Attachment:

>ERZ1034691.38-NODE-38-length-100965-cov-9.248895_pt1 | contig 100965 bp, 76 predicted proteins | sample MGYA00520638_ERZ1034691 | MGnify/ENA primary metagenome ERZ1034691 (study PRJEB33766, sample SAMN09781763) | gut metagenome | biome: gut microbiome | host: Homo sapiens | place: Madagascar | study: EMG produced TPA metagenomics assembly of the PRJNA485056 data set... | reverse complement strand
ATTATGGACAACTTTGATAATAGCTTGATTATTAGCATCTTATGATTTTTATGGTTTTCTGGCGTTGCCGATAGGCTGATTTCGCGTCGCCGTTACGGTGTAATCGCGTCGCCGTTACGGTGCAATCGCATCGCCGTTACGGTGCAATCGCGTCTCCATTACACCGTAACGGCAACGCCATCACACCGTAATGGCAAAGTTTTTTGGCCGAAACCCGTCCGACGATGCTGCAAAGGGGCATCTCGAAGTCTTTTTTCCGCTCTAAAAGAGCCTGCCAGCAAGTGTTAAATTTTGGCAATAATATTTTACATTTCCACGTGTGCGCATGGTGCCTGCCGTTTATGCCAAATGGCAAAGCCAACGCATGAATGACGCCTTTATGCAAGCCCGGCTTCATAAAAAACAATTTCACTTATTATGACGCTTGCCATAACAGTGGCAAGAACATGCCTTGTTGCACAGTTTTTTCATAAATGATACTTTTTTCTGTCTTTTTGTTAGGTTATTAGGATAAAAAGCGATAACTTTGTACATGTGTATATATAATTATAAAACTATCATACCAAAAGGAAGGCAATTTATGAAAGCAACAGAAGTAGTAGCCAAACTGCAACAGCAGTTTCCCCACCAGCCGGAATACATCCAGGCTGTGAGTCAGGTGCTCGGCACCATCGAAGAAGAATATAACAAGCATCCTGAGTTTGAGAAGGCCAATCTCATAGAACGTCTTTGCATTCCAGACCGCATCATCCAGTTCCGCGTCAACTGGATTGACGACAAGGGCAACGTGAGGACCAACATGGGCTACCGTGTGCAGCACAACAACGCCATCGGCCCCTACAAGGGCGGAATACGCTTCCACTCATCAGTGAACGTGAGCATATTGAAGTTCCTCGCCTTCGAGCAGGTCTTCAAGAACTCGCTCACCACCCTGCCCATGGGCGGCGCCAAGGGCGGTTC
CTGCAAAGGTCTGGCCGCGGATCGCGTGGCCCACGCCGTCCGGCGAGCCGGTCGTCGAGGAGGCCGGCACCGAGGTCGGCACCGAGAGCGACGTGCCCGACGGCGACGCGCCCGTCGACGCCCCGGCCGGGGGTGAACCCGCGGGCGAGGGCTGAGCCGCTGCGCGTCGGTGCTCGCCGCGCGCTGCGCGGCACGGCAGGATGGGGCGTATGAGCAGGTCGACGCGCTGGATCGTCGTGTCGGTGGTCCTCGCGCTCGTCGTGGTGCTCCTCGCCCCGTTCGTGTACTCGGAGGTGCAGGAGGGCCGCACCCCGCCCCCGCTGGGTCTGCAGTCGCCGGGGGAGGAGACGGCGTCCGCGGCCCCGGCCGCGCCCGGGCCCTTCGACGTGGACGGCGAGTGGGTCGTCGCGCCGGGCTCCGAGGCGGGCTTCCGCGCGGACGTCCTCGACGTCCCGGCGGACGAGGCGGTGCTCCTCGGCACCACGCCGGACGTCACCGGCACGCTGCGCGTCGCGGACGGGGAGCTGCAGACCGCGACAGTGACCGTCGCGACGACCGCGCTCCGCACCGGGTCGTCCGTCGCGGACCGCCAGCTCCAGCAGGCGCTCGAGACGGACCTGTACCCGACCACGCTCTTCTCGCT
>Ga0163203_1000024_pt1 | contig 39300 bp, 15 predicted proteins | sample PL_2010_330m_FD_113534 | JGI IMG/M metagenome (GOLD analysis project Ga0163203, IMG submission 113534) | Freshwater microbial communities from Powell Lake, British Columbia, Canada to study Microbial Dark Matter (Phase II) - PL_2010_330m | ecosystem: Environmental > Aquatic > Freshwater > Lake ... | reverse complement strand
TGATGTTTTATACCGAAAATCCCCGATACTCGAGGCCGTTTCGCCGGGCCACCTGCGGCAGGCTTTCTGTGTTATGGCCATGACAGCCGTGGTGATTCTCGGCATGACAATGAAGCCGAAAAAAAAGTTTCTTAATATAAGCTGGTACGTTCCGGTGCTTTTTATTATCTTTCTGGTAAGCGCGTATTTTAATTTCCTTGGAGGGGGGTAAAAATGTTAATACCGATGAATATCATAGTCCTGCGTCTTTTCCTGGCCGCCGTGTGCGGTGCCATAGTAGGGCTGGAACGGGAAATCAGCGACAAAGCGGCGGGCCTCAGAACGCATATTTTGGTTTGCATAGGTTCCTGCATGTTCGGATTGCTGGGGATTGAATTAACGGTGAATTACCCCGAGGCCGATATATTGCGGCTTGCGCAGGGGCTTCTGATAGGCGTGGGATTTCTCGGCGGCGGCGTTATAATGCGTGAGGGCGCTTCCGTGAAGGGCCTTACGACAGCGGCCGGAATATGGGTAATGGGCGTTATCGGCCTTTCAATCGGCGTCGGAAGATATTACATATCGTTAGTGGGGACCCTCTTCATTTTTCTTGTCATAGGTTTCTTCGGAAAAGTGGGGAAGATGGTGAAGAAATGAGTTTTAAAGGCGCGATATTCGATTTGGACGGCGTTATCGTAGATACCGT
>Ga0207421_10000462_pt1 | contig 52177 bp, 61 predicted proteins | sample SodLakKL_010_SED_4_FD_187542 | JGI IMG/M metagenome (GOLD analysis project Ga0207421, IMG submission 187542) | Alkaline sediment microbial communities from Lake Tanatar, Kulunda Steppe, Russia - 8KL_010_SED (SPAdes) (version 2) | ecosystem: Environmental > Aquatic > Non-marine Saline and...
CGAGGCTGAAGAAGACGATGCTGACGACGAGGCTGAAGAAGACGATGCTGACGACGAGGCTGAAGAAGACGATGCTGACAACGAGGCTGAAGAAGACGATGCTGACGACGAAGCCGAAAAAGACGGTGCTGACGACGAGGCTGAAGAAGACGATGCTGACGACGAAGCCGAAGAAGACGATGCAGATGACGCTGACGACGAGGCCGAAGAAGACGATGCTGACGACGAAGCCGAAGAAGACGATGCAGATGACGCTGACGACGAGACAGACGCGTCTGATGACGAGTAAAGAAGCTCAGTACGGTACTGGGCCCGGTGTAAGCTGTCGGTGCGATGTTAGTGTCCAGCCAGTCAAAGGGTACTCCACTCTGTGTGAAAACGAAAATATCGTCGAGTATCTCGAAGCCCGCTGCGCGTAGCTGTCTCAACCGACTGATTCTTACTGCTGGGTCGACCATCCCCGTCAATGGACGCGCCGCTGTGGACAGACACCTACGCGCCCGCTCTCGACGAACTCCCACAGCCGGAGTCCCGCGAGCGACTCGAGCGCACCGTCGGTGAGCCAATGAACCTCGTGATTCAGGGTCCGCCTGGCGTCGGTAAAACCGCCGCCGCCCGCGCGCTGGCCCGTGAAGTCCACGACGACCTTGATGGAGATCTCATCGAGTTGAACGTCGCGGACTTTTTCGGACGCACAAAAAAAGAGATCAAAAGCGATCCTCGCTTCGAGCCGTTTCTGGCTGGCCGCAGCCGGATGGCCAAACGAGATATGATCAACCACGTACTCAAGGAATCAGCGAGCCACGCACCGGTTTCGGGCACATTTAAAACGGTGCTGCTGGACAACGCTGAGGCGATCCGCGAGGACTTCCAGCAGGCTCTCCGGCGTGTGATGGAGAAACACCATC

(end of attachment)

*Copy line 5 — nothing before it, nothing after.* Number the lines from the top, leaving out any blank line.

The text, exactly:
TGATGTTTTATACCGAAAATCCCCGATACTCGAGGCCGTTTCGCCGGGCCACCTGCGGCAGGCTTTCTGTGTTATGGCCATGACAGCCGTGGTGATTCTCGGCATGACAATGAAGCCGAAAAAAAAGTTTCTTAATATAAGCTGGTACGTTCCGGTGCTTTTTATTATCTTTCTGGTAAGCGCGTATTTTAATTTCCTTGGAGGGGGGTAAAAATGTTAATACCGATGAATATCATAGTCCTGCGTCTTTTCCTGGCCGCCGTGTGCGGTGCCATAGTAGGGCTGGAACGGGAAATCAGCGACAAAGCGGCGGGCCTCAGAACGCATATTTTGGTTTGCATAGGTTCCTGCATGTTCGGATTGCTGGGGATTGAATTAACGGTGAATTACCCCGAGGCCGATATATTGCGGCTTGCGCAGGGGCTTCTGATAGGCGTGGGATTTCTCGGCGGCGGCGTTATAATGCGTGAGGGCGCTTCCGTGAAGGGCCTTACGACAGCGGCCGGAATATGGGTAATGGGCGTTATCGGCCTTTCAATCGGCGTCGGAAGATATTACATATCGTTAGTGGGGACCCTCTTCATTTTTCTTGTCATAGGTTTCTTCGGAAAAGTGGGGAAGATGGTGAAGAAATGAGTTTTAAAGGCGCGATATTCGATTTGGACGGCGTTATCGTAGATACCGT